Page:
Organic nitrates: Atmospheric importance and laboratory studies
Ozone in the troposphere is an essential constituent that helps determine the atmosphere's oxidizing power, but it is also a contaminant responsible for part of global warming, crop damage and causes respiratory problems. The ozone concentration has steadily increased over the last century, reaching levels where plant damage occurs.
It is known that VOCs (volatile organic compounds) and NOx (NO and NO2) from industrial as well as biogenic sources make control of regional tropospheric ozone difficult. For this reason, it is important to understand the mechanism for VOC oxidation, and the relationship between molecular structure and atmospheric radical chemistry. Tropospheric ozone is formed from the OH oxidation of VOCs in the presence of NO. Organic nitrates are also formed through this process. Formation of organic nitrates is a termination step, which competes with ozone formation. Organic nitrate formation from OH oxidation of n-alkenes and n-alkenes has been studied. Other VOCs, such as oxygenated or halogenated compounds could be a significant source of organic nitrates, but they have not been studied.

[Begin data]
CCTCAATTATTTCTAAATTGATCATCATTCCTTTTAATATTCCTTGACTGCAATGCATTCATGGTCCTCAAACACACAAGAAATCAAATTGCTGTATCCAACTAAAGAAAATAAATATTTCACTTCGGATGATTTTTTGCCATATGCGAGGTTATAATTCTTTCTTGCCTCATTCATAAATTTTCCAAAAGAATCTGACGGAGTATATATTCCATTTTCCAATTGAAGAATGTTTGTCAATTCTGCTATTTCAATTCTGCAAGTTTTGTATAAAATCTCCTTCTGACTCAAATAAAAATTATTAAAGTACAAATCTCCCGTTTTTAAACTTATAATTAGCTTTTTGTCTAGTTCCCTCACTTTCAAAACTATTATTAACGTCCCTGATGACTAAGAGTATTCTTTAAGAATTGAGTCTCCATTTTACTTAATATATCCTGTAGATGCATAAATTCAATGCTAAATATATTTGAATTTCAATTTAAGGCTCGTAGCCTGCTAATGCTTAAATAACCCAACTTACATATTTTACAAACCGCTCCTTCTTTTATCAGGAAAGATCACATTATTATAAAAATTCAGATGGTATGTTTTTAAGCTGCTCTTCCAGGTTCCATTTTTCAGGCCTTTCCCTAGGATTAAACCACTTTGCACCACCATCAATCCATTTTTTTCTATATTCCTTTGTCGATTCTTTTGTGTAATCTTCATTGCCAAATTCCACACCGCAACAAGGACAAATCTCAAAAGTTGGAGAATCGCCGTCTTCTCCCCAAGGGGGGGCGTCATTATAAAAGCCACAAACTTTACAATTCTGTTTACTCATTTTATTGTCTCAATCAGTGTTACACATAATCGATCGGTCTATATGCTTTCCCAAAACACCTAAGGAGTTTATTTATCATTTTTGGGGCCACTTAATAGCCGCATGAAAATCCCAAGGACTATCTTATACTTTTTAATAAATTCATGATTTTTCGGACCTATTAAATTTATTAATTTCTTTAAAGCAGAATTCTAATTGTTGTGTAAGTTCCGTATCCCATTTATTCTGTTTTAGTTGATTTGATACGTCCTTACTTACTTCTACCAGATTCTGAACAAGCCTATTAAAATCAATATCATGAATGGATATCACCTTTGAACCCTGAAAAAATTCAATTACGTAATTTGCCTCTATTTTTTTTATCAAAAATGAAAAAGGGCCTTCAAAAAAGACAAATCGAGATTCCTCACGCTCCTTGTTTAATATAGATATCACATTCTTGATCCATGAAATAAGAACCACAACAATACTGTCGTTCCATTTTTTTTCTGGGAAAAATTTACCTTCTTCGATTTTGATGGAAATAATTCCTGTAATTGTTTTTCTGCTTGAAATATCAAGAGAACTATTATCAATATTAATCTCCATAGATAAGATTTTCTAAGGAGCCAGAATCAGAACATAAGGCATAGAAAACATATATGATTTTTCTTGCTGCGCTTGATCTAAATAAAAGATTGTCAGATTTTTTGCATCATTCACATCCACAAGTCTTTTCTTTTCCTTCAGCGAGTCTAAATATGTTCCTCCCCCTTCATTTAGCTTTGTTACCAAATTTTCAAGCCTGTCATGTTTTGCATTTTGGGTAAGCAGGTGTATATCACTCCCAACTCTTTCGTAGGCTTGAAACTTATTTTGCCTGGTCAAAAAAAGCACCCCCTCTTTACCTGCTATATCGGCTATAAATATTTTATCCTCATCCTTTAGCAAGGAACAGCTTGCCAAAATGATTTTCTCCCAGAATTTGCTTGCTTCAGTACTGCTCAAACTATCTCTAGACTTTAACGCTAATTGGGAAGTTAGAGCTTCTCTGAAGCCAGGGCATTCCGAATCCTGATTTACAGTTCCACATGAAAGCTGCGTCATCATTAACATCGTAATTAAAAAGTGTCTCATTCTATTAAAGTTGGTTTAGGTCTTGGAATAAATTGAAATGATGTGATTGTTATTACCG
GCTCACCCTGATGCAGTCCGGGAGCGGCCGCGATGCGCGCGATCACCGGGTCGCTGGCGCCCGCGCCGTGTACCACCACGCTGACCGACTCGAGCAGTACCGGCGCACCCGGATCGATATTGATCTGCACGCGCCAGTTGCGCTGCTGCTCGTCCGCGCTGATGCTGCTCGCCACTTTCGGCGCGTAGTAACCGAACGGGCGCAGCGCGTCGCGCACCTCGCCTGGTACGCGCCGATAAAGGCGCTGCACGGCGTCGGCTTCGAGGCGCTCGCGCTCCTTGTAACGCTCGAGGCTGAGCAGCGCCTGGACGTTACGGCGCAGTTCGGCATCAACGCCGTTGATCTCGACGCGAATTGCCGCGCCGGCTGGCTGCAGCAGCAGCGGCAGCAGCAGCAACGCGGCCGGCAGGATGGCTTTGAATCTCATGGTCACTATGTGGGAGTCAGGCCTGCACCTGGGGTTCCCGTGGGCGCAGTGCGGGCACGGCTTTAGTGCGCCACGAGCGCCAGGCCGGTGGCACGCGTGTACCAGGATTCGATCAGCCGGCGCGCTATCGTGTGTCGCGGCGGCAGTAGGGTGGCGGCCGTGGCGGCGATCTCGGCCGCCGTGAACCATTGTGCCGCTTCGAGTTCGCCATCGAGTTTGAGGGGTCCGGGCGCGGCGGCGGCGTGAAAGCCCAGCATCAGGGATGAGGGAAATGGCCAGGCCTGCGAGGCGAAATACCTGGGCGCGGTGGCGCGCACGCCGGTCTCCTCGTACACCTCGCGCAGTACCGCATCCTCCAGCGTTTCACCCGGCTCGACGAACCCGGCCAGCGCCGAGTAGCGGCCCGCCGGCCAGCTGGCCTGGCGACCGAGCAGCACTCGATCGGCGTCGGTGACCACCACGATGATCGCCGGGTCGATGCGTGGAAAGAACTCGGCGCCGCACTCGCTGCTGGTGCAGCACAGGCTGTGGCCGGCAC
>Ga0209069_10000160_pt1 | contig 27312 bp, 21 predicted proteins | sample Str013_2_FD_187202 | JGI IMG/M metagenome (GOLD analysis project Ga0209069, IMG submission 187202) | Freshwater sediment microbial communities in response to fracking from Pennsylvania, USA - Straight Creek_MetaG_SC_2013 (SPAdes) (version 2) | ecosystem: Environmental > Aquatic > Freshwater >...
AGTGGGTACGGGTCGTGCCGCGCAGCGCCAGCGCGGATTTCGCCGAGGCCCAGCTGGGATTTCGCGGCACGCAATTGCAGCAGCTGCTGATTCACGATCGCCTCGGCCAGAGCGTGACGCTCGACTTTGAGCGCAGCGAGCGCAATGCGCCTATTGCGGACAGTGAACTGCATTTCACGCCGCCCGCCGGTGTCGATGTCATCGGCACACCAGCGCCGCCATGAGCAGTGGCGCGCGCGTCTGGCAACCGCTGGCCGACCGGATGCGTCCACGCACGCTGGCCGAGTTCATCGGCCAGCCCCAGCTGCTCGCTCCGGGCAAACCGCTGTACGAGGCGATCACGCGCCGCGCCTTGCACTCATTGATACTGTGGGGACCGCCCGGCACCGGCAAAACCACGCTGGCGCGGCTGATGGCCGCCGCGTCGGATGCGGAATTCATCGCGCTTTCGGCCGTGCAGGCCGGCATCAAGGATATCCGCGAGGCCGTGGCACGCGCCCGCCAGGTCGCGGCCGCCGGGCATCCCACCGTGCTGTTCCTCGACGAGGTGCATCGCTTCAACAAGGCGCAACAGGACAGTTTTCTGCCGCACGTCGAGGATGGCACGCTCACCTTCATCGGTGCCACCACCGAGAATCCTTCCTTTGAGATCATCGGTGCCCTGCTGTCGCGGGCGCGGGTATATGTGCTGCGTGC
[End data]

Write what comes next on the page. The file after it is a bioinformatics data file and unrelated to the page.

The organic nitrate formation yield from OH oxidation of halocarbons and oxygenated VOCs was studied in a photochemical reaction chamber. These formation yields were compared to those from n-alkanes in order to understand the effect of the functional groups on the organic nitrate yield. Furthermore, the individual yield for each methylene group was assessed in order to understand the importance of the position of the specific functional group in the formation of the nitrate. This, we hope, will help us develop a better understanding and maybe the capability to predict the organic nitrate yield of any VOC.